Classic songs from the early days of Os Mutantes (available on the highly recommended collection Everything Is Possible!) dominated the first part of the show, then the band played several songs from the new record in the middle of the set. The new songs fit quite well with the old ones. And then the band returned to some of its oldies at the end of the show. Singer Bia Mendes did a fine job singing the female vocal parts originally handled by Rita Lee.

What was striking more than anything else was Dias’ guitar playing. I hadn’t realized just what a virtuoso he is, and it was wonderful watching him playing peculiar psychedelic riffs, along with some guitar licks that even sounded a bit like Thin Lizzy or the Byrds. And then he really stretched out on some long guitar solos, including an amazing extended version of “Ando Meio Desligado” near the end of the set. For its encore, Os Mutantes played one of its strangest early epics, “Panis Et Circenses,” and it was a delight to hear the band singings its kaleidoscopic harmonies.

The opening band was Brooklyn-based DeLeon, which claims to perform “15th Century Spanish indie rock infused with the deeply mysterious and entrancing cadences of the ancient Sephardic tradition.” The group sang some of its songs in Ladino, the Judaeo-Spanish language, and I preferred those to the lyrics translated into English. A couple of the songs had some lovely counterpart harmonies, and most of the songs were pretty good. But DeLeon was playing without two of its regular members, including the drummer, using prerecorded backing tracks that reduced the sense of spontaneity.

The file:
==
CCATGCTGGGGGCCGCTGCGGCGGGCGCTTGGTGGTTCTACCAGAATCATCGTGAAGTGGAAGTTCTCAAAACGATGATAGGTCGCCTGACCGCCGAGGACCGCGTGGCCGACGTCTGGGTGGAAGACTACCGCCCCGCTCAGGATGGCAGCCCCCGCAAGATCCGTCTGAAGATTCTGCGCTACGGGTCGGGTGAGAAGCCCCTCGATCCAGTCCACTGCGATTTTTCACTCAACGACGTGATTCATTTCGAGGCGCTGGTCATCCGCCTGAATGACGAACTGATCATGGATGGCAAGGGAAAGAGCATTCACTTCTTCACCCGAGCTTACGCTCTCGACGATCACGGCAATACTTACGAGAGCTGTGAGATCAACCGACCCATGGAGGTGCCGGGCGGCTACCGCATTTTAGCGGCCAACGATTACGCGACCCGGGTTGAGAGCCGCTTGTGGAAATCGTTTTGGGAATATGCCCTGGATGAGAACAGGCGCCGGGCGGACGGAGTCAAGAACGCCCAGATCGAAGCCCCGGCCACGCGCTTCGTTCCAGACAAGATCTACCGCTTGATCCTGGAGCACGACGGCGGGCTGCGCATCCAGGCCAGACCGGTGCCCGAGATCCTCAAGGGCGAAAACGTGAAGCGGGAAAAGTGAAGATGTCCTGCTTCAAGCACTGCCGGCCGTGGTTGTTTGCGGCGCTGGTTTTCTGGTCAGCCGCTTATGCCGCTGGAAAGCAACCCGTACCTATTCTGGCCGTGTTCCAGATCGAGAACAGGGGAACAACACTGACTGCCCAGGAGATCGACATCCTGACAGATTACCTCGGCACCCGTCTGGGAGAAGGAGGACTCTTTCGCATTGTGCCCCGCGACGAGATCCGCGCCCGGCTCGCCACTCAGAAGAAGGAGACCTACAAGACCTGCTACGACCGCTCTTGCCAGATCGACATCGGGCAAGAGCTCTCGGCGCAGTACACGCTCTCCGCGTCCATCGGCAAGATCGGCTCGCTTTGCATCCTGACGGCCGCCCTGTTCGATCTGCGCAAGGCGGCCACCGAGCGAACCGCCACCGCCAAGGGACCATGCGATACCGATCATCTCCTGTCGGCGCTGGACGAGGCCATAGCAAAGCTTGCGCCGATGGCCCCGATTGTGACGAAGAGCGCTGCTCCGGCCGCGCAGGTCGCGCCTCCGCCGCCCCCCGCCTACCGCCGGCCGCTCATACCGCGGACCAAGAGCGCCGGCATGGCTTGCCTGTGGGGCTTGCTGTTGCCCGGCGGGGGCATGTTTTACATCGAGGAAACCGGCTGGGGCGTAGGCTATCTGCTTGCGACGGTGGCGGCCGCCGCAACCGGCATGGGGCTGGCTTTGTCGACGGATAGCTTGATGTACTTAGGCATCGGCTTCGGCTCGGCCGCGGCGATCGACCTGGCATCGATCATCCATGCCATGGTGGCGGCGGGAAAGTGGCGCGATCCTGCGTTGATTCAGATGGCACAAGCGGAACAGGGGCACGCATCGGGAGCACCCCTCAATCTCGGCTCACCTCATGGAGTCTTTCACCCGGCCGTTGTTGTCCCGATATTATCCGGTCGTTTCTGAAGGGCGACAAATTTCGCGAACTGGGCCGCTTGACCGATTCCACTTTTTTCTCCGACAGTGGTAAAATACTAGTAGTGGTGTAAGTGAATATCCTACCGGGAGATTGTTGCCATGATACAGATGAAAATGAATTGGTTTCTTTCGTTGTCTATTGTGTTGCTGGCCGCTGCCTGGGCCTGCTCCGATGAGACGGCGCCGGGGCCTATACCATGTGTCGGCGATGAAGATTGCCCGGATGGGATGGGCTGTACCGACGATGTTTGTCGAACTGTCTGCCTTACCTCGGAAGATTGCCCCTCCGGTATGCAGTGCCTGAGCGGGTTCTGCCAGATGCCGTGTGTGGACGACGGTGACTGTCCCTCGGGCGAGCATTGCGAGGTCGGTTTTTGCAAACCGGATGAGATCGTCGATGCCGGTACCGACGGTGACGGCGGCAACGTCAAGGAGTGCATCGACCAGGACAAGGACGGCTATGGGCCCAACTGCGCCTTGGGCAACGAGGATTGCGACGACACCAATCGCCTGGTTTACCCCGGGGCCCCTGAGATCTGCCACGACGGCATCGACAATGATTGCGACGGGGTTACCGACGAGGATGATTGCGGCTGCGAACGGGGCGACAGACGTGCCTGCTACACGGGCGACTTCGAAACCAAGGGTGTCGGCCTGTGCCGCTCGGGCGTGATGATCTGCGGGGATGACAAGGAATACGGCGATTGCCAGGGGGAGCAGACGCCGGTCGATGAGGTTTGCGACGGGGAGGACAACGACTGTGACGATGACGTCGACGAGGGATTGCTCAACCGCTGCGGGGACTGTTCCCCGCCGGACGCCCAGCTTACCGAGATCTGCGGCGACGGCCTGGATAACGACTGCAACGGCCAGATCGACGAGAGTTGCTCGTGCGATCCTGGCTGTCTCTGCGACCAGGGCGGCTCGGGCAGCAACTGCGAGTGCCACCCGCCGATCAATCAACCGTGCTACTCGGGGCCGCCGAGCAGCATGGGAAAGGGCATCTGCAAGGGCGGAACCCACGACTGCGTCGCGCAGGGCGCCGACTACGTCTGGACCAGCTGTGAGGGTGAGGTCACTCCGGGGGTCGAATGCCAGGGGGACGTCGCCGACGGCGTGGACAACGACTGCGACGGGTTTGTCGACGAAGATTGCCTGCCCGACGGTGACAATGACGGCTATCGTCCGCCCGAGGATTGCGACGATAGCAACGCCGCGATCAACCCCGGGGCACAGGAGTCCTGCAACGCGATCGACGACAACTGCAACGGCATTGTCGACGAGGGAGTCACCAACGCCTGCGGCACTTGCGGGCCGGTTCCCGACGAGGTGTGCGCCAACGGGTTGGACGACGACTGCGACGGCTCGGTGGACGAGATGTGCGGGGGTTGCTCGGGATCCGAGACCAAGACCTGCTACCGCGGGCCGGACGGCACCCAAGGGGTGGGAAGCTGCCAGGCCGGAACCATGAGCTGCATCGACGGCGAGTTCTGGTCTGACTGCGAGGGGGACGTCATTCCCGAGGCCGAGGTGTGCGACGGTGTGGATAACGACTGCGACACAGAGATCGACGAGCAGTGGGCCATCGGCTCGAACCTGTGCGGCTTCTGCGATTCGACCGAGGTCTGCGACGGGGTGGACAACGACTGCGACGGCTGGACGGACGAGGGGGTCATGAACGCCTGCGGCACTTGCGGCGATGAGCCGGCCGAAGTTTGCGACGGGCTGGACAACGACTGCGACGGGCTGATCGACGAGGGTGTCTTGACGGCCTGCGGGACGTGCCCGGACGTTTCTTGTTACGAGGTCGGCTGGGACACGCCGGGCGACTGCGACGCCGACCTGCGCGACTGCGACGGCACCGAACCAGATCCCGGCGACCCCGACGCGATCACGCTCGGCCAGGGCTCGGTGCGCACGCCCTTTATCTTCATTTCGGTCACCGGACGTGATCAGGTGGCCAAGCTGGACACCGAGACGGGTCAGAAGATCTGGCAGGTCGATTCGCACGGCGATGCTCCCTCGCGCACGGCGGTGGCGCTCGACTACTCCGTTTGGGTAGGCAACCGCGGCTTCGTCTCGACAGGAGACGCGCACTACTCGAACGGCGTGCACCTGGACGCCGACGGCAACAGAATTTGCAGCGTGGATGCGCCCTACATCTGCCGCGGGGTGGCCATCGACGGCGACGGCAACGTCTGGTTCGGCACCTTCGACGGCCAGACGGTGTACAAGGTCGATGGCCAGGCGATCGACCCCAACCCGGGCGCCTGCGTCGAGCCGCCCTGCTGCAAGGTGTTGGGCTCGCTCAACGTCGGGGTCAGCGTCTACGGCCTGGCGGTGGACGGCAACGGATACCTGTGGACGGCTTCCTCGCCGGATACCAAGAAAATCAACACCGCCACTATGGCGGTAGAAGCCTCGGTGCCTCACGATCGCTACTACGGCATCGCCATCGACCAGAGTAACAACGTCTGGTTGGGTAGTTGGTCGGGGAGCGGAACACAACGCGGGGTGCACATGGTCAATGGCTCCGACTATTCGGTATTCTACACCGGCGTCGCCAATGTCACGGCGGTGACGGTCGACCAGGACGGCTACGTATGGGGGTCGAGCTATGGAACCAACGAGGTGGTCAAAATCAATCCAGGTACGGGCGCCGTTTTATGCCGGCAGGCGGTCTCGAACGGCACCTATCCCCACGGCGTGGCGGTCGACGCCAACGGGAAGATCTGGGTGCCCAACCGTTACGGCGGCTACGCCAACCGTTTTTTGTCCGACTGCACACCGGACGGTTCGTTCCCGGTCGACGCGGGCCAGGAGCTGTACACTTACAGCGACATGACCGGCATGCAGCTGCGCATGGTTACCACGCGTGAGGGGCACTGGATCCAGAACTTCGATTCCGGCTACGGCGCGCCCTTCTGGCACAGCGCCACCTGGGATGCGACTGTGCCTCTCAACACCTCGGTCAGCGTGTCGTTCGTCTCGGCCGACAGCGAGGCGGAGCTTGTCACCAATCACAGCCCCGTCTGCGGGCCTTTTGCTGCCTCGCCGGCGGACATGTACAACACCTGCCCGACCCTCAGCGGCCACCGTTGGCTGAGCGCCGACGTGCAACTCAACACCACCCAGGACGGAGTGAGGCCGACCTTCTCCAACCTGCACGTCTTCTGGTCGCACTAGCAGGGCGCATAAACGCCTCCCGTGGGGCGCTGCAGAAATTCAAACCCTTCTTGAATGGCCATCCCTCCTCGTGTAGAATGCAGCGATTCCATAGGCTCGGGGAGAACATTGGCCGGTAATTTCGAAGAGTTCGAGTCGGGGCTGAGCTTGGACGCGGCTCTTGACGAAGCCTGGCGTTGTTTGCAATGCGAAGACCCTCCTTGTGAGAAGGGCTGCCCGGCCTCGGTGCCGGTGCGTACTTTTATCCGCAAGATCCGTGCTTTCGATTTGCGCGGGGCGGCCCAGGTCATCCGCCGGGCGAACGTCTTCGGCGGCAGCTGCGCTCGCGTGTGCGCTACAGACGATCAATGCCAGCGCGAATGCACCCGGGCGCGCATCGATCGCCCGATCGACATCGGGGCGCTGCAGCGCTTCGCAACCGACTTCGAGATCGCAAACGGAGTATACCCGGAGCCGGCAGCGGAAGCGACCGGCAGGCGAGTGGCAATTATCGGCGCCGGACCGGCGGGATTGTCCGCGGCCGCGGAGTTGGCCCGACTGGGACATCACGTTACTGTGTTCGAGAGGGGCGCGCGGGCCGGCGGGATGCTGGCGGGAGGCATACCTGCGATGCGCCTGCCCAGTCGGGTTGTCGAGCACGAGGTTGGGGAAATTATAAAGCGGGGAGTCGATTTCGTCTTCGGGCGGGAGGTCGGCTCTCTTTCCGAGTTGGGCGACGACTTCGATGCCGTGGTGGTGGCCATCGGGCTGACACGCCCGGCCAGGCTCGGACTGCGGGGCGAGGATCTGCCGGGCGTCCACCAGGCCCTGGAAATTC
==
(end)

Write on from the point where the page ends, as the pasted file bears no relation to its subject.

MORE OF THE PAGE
Photos of Os Mutantes and DeLeon.

The Antlers at Subterranean

The Antlers were one of the bands I caught for a few minutes as I was racing around Union Park during the Pitchfork Music Festival earlier this summer. I liked what I heard, but it wasn’t the best way to experience a new band. Since then, I’ve been listening to the Antlers’ album, Hospice, and it just keeps burrowing deeper into my brain. This could be one of the year’s best CDs. The subject matter is dark — this is a song cycle about a terminally ill child in hospice — and yet, like some narratives about painful topics, Hospice feels cathartic at times, soothing at other moments. The music shifts, too, from soaring and powerful rock to hushed meditations. Singer-songwriter Peter Silberman often sings in a falsetto, and the music sometimes sounds a little like Radiohead, a little like the Arcade Fire, but original in the way these influences blend together.

The Antlers played Monday night (Sept. 21) at Chicago’s Subterranean, and the songs sounded beautiful live. The set included all the songs on Hospice except the first two tracks (“Prologue” and “Kettering”), plus the song “Cold War” for the encore. Silberman and his bandmates (Michael Lerner on drums and Darby Cicci on keyboards and bass pedals) delivered the music like a pretty typical band, without a lot of showmanship. In his stage presence, Silberman offers few hints that he is singing lyrics that seem to be revealing private secrets. He’s not one of those musicians who turns songs into dramatic shows. Just as well, I suppose — the music might be just too much to take if he did. I still sensed that the Antlers fans in the crowd who knew the songs well were feeling some of that catharsis in the way they responded.


Photos of the Antlers.